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William and Mary Law Review

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state constitutional law, jurisdiction, courts, enforcement


Constitutional Law | Law | State and Local Government Law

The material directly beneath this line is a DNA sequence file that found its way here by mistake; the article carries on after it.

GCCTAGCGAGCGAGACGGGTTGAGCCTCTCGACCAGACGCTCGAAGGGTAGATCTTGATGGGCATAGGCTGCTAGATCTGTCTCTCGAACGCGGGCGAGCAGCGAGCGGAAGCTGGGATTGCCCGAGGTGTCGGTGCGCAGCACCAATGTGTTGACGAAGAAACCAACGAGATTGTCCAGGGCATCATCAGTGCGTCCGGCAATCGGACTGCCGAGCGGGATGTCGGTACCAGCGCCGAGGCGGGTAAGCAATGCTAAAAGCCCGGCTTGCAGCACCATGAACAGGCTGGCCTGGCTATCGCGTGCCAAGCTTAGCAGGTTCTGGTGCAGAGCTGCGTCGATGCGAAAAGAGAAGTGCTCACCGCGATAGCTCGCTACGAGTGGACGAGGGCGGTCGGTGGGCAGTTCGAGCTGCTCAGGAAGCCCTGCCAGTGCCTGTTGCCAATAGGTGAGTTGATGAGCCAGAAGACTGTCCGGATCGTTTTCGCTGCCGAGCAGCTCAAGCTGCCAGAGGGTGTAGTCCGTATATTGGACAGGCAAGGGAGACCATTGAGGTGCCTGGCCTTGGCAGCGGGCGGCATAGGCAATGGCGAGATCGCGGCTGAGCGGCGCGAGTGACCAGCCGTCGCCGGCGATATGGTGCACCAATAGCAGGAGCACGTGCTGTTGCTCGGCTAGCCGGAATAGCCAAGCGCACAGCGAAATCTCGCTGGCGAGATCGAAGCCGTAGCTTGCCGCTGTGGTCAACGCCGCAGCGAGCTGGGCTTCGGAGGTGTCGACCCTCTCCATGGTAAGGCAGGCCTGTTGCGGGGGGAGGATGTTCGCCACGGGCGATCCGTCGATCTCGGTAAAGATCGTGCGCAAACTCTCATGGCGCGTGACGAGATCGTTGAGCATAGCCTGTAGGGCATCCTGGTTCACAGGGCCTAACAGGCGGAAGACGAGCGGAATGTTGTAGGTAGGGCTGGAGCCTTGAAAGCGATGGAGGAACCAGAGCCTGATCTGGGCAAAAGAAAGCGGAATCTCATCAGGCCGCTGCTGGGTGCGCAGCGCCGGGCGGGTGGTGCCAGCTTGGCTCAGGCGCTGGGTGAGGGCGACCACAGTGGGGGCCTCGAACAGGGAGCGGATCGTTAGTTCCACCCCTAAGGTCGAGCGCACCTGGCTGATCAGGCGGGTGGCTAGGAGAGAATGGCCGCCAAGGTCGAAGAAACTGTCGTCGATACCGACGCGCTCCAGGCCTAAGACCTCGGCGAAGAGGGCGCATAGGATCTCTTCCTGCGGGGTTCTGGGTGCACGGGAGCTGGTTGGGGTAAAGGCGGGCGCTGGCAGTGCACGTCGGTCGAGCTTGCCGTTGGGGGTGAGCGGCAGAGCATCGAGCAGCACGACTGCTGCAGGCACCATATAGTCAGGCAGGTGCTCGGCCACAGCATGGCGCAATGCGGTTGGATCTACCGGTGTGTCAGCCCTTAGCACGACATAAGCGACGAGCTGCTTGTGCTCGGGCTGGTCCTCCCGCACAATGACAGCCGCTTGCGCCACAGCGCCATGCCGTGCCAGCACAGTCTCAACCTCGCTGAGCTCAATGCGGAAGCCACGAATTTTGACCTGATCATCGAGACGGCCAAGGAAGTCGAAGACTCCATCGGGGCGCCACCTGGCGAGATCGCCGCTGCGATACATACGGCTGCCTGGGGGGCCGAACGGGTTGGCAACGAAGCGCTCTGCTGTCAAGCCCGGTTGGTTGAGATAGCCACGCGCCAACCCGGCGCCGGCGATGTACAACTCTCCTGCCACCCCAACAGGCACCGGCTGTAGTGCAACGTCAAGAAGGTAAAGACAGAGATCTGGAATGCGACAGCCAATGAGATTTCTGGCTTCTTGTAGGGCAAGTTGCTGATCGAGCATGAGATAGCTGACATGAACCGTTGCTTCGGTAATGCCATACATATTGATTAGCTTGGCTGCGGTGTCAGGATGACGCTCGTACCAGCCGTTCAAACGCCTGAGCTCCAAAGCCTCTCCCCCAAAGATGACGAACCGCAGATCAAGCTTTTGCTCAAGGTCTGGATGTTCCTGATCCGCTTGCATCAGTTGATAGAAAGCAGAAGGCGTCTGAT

In the past decade, a new frontier of constitutional discourse has begun to emerge, adding a fresh perspective to state constitutional law. Instead of treating states as jurisdictional islands in a sea under reign of the federal government, this new approach sees states as co-equals among themselves and between them and the federal government in a collective enterprise of democratic self-governance. This Symposium, organized around the theme of Dual Enforcement of Constitutional Norms, provides the occasion for leading scholars on state constitutional law to take a fresh look at their subject by adopting a vantage point outside of the individualized jurisdictional context. Instead, the Symposium invited participants to consider directly whether state and federal constitutional law are separate and distinct systems of law, each with its own doctrines, traditions, and dominant norms, or whether state and federal constitutional law may profitably be understood as complementary features of a shared project of elaborating and enforcing shared constitutional norms. The Articles in this issue lie along what we hope will prove to be a new frontier that moves courts and scholars closer to a sustainable interpretive theory of state constitutions, shedding important light on the role of state courts, while also addressing the federal judicial role in a system of dual enforcement.



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